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The Shape of Formant Space

2680 and 1673 vowels were measured for the two speakers,6.13 according to the methods described in Chapter 5; outlying measurements were examined individually and either corrected or confirmed. As argued in the Acoustics chapter, measurements of the first two formant frequencies reflect the articulatory dimensions of mouth-opening and of tongue-body backness and lip rounding. All the F1, F2 measurements for the two speakers are displayed in Figures [*] and  [*].

Figure: 2680 F1/F2 measurements.

Figure: 1673 F1/F2 measurements.

Comparing the overall shape of the vowel space (that is, the distribution of measurements of F1, F2 tokens) across dialects shows some real differences in the envelope of acoustic variation (Labov 1991).

These vowel spaces differ from those of other dialects in that the location of maximum density of tokens -- that is, the mode of the distribution -- is closer to the bottom corner of the triangle. The Chicano vowel space has two modes in the high front and high back; while the Chicagoans' vowel spaces are more evenly distributed. None of the other speakers, including the Alabama speaker, has a mode in the low corner. Since both Juba and Roasta have modes in the low corner, this feature is not an individual idiosyncrasy.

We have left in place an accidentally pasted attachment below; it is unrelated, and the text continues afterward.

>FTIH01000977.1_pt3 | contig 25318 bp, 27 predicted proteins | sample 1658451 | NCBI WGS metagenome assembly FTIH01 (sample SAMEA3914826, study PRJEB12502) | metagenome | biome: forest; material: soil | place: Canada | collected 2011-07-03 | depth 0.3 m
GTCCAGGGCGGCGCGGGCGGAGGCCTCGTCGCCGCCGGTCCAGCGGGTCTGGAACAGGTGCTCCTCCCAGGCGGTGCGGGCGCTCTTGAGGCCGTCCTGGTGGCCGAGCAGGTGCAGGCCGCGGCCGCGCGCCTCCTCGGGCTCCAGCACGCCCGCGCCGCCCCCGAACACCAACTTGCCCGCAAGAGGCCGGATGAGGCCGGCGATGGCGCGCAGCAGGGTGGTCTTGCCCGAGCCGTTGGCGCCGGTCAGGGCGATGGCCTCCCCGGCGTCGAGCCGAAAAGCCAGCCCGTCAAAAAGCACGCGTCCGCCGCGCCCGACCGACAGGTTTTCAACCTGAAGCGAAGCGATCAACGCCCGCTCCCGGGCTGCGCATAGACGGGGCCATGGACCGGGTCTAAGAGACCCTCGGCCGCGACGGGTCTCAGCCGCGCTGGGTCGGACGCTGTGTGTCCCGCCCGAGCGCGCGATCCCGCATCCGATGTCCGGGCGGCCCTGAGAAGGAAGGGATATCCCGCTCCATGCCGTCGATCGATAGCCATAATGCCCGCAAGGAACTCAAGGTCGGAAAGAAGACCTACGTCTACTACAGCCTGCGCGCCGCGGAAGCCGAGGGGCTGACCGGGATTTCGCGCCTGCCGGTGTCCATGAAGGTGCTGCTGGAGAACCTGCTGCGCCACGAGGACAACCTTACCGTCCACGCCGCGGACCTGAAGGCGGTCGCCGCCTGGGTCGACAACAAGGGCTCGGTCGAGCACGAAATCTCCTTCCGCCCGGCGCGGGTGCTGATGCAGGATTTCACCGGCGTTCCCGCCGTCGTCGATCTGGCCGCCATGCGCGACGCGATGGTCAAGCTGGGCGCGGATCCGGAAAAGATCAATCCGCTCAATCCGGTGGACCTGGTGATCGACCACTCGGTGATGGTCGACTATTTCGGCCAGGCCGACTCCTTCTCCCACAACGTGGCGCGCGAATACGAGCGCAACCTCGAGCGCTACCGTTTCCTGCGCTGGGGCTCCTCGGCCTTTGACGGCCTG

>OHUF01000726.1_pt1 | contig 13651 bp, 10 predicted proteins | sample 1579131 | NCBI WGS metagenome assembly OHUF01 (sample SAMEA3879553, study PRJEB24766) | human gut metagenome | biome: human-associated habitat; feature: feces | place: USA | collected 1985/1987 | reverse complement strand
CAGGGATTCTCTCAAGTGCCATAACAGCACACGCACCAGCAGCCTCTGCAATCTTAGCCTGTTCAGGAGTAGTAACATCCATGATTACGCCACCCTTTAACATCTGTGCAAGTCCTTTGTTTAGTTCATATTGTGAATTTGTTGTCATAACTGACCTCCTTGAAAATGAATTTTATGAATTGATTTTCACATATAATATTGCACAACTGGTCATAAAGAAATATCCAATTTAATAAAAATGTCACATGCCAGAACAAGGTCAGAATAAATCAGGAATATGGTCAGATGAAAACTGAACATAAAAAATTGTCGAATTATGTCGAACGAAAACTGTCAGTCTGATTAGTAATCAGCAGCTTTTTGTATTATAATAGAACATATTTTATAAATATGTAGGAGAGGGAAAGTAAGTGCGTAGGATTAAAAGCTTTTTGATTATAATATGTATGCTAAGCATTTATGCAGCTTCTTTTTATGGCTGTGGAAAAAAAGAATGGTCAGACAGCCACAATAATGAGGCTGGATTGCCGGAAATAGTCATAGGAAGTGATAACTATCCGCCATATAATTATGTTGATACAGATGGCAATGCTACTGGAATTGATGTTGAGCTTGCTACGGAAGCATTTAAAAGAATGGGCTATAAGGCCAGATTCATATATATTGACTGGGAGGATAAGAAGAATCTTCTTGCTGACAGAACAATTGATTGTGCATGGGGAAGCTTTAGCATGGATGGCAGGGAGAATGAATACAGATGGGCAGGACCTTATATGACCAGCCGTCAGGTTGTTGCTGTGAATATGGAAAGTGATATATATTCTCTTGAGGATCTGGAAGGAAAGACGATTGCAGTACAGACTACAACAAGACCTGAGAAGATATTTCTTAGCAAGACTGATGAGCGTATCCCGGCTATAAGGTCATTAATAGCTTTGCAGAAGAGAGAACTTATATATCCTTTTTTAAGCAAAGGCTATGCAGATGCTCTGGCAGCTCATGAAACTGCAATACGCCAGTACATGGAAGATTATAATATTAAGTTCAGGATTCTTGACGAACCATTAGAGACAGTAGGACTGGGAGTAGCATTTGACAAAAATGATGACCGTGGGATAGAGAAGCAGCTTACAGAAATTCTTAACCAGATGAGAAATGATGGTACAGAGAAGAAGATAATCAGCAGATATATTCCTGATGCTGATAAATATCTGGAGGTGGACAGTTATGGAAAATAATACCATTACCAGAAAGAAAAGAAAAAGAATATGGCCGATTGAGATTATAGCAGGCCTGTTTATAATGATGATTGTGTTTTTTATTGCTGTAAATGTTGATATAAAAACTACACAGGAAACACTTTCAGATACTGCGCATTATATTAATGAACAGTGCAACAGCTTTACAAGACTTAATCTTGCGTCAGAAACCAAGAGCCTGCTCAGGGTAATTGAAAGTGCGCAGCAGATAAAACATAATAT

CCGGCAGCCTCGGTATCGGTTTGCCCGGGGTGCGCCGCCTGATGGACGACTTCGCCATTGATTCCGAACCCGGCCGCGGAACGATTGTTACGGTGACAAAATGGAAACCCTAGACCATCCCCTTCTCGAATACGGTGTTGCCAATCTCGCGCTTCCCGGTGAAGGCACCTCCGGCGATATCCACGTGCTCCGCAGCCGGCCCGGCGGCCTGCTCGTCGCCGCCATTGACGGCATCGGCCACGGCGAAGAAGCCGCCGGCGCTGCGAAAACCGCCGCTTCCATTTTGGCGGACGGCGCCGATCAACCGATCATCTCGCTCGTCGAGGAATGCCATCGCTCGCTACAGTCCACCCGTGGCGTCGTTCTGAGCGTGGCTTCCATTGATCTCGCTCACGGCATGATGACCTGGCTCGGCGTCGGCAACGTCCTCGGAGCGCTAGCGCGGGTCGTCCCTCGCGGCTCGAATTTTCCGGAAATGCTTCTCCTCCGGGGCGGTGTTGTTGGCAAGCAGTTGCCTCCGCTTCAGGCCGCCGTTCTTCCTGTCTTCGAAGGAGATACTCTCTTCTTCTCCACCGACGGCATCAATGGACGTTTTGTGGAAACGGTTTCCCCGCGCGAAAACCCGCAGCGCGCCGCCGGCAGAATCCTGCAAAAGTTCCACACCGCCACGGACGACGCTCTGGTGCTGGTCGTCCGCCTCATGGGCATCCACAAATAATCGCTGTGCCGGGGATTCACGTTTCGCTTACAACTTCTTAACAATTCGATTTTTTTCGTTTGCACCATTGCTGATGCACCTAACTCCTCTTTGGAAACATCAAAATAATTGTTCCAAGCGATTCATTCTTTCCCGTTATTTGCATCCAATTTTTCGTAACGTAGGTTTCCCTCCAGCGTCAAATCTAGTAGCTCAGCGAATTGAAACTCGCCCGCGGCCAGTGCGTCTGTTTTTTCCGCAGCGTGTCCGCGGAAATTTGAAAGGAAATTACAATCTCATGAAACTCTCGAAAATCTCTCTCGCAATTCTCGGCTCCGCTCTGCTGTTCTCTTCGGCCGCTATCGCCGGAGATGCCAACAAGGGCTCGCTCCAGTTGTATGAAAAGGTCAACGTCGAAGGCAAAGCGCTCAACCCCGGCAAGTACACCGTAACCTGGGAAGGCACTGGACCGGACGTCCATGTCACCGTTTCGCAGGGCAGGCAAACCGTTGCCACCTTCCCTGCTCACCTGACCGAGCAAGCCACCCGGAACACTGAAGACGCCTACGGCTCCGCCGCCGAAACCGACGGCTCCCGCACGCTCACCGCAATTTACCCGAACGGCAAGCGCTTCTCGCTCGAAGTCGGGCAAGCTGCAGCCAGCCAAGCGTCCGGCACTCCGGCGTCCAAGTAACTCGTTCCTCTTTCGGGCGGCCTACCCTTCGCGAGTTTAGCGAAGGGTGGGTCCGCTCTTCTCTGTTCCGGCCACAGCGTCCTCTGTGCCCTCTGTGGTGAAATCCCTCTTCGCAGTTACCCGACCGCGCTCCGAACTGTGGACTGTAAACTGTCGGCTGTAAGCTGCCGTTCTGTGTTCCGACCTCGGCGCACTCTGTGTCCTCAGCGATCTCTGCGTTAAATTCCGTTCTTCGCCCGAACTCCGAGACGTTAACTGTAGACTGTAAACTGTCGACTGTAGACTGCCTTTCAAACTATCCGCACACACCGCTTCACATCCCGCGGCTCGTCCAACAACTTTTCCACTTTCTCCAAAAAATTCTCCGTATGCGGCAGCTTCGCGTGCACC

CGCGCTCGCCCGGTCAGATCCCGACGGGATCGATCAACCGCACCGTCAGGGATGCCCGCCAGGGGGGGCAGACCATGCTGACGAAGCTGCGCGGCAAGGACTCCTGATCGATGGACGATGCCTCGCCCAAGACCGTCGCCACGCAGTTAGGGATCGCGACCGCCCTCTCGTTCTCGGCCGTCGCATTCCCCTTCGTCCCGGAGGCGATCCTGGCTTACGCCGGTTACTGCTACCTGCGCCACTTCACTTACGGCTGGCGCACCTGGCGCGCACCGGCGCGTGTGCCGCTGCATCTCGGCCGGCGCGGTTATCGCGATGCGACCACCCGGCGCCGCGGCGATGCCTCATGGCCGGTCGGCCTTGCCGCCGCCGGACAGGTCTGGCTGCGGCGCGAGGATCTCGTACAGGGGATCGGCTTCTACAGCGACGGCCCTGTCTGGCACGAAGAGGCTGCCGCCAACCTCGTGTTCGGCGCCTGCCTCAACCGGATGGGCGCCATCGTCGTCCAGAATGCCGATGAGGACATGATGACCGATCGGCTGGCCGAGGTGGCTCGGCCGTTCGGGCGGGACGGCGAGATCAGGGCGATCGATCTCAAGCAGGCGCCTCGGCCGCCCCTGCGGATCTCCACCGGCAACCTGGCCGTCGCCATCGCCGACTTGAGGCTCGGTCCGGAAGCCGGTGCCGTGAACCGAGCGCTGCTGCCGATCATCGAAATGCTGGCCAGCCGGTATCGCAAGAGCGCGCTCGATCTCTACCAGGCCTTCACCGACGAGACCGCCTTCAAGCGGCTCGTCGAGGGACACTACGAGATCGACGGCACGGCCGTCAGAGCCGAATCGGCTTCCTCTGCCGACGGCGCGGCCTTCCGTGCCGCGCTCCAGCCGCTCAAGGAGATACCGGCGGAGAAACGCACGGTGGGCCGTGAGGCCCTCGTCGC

Juba's vowel space, which was analysed most extensively, is quite different from those found for the other English dialects (pages [*]ff, [*], [*]). The shape of this vowel space is roughly triangular, or rather, V-shaped, with tokens relatively sparsely distributed at the top, and in the middle of the V. The paucity of tokens in the upper-middle region of the distribution is consistent with the claim that the high-central region of vowel space is typically unoccupied (cf. Liljencrantz & Lindblom, 1972). The distribution of tokens is densest on the front and back edges of the triangle, and more dense towards the bottom. Given that the overall shape is a triangle, two rules summarize the picture: the lower, the denser; the closer to the front or back edge, the denser. This makes the distribution look like a bottom-heavy V shape.

As with all speakers studied here, there is some front-back asymmetry in the overall envelope of variation. The distributions are rather more dense in the high-front than in the high-back, and the back edge of the triangle is possibly more vertical than the front edge (a difference which may be eliminated by transforming the scale to barks, mels, or a logarithmic scale.)

next up previous
Next: Impressions of Stressed Vowels Up: Jamaican Creole Previous: Surface Phonological Structure
Thomas Veatch 2005-01-25